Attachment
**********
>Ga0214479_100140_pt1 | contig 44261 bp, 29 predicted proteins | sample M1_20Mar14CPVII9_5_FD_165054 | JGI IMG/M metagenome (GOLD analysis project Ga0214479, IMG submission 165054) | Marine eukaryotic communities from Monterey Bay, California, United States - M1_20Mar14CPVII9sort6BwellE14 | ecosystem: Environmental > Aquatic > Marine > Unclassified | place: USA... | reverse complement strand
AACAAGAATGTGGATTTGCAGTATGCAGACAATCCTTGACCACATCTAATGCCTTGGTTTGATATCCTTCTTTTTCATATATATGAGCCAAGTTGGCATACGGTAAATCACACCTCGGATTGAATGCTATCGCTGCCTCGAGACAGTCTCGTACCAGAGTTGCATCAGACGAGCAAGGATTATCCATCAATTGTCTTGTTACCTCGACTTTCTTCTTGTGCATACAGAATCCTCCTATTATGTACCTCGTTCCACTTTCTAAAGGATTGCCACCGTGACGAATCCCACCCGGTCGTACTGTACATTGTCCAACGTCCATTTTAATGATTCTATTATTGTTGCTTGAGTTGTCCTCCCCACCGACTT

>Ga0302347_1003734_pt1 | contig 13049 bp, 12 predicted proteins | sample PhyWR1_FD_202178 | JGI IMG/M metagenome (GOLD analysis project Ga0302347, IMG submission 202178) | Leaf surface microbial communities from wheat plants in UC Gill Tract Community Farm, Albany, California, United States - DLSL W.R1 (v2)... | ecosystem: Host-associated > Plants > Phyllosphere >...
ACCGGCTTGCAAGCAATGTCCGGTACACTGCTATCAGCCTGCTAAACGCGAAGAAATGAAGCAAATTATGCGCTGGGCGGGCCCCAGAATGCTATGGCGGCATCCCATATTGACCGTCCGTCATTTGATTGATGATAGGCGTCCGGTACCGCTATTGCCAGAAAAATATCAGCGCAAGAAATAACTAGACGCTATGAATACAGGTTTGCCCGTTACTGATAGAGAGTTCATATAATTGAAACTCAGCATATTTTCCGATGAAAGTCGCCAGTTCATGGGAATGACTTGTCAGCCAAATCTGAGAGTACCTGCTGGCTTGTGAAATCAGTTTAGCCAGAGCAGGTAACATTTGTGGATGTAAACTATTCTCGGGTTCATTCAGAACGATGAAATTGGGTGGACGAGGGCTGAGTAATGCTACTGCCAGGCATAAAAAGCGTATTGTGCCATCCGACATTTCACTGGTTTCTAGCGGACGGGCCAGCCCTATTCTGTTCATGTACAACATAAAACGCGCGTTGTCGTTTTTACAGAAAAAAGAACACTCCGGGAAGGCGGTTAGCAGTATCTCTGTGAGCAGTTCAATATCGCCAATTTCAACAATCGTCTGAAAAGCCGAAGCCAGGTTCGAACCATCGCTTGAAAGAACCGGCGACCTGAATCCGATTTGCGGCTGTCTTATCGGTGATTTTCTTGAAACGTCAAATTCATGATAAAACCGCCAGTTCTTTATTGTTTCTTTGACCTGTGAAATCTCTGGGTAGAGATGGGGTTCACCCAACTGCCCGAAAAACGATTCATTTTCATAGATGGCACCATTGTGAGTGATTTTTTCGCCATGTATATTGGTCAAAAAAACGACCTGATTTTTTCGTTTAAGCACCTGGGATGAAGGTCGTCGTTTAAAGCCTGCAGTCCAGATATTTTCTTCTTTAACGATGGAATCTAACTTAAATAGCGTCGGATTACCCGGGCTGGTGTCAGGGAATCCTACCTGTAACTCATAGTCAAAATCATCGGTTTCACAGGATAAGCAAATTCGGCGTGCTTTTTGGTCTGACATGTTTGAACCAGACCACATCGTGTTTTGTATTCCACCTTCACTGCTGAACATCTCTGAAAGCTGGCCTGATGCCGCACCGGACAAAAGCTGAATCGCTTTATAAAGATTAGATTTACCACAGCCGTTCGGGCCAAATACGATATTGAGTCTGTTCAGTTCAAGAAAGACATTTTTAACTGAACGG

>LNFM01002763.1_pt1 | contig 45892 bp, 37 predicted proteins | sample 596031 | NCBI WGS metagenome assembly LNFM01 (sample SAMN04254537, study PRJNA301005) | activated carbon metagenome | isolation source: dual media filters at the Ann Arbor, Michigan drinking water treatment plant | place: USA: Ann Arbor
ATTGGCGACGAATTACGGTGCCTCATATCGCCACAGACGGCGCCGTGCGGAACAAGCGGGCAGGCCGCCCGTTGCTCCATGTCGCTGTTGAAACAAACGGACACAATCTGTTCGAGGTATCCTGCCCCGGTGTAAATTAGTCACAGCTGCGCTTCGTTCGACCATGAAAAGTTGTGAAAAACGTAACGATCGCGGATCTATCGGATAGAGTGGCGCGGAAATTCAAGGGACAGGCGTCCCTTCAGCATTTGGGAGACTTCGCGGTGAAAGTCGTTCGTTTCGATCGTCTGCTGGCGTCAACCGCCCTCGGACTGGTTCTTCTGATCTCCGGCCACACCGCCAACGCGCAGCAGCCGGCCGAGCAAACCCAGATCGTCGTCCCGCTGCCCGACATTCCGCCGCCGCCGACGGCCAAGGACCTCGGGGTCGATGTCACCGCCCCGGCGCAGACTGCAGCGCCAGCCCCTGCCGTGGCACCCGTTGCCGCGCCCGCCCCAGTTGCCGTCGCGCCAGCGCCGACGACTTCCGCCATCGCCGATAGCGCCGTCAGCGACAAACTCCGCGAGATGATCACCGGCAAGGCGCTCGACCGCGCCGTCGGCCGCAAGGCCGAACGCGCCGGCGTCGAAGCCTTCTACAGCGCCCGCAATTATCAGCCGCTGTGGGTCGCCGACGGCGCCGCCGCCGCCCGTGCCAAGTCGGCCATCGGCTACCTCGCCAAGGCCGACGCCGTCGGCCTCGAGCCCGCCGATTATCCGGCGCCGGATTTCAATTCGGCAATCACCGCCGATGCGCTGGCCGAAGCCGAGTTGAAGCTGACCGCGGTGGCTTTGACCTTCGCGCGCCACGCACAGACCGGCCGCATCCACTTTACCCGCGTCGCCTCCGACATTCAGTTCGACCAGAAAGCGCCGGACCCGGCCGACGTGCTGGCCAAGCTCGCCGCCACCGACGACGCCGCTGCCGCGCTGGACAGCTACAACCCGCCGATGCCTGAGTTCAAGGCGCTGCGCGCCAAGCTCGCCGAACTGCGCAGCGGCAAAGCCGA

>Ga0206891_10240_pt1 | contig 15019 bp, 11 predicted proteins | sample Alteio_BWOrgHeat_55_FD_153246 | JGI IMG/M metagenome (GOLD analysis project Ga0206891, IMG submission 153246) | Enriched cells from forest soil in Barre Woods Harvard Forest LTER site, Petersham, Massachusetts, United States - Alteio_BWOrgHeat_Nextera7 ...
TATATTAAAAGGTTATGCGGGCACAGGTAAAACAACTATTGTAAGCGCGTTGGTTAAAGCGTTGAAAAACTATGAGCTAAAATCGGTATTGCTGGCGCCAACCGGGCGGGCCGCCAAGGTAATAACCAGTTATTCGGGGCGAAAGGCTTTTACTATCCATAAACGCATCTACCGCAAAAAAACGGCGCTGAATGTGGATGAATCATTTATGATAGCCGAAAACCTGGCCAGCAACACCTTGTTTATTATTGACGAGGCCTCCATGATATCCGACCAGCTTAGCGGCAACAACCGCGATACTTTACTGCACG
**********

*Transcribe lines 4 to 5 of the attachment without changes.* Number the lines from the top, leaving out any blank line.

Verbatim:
ACCGGCTTGCAAGCAATGTCCGGTACACTGCTATCAGCCTGCTAAACGCGAAGAAATGAAGCAAATTATGCGCTGGGCGGGCCCCAGAATGCTATGGCGGCATCCCATATTGACCGTCCGTCATTTGATTGATGATAGGCGTCCGGTACCGCTATTGCCAGAAAAATATCAGCGCAAGAAATAACTAGACGCTATGAATACAGGTTTGCCCGTTACTGATAGAGAGTTCATATAATTGAAACTCAGCATATTTTCCGATGAAAGTCGCCAGTTCATGGGAATGACTTGTCAGCCAAATCTGAGAGTACCTGCTGGCTTGTGAAATCAGTTTAGCCAGAGCAGGTAACATTTGTGGATGTAAACTATTCTCGGGTTCATTCAGAACGATGAAATTGGGTGGACGAGGGCTGAGTAATGCTACTGCCAGGCATAAAAAGCGTATTGTGCCATCCGACATTTCACTGGTTTCTAGCGGACGGGCCAGCCCTATTCTGTTCATGTACAACATAAAACGCGCGTTGTCGTTTTTACAGAAAAAAGAACACTCCGGGAAGGCGGTTAGCAGTATCTCTGTGAGCAGTTCAATATCGCCAATTTCAACAATCGTCTGAAAAGCCGAAGCCAGGTTCGAACCATCGCTTGAAAGAACCGGCGACCTGAATCCGATTTGCGGCTGTCTTATCGGTGATTTTCTTGAAACGTCAAATTCATGATAAAACCGCCAGTTCTTTATTGTTTCTTTGACCTGTGAAATCTCTGGGTAGAGATGGGGTTCACCCAACTGCCCGAAAAACGATTCATTTTCATAGATGGCACCATTGTGAGTGATTTTTTCGCCATGTATATTGGTCAAAAAAACGACCTGATTTTTTCGTTTAAGCACCTGGGATGAAGGTCGTCGTTTAAAGCCTGCAGTCCAGATATTTTCTTCTTTAACGATGGAATCTAACTTAAATAGCGTCGGATTACCCGGGCTGGTGTCAGGGAATCCTACCTGTAACTCATAGTCAAAATCATCGGTTTCACAGGATAAGCAAATTCGGCGTGCTTTTTGGTCTGACATGTTTGAACCAGACCACATCGTGTTTTGTATTCCACCTTCACTGCTGAACATCTCTGAAAGCTGGCCTGATGCCGCACCGGACAAAAGCTGAATCGCTTTATAAAGATTAGATTTACCACAGCCGTTCGGGCCAAATACGATATTGAGTCTGTTCAGTTCAAGAAAGACATTTTTAACTGAACGG

>LNFM01002763.1_pt1 | contig 45892 bp, 37 predicted proteins | sample 596031 | NCBI WGS metagenome assembly LNFM01 (sample SAMN04254537, study PRJNA301005) | activated carbon metagenome | isolation source: dual media filters at the Ann Arbor, Michigan drinking water treatment plant | place: USA: Ann Arbor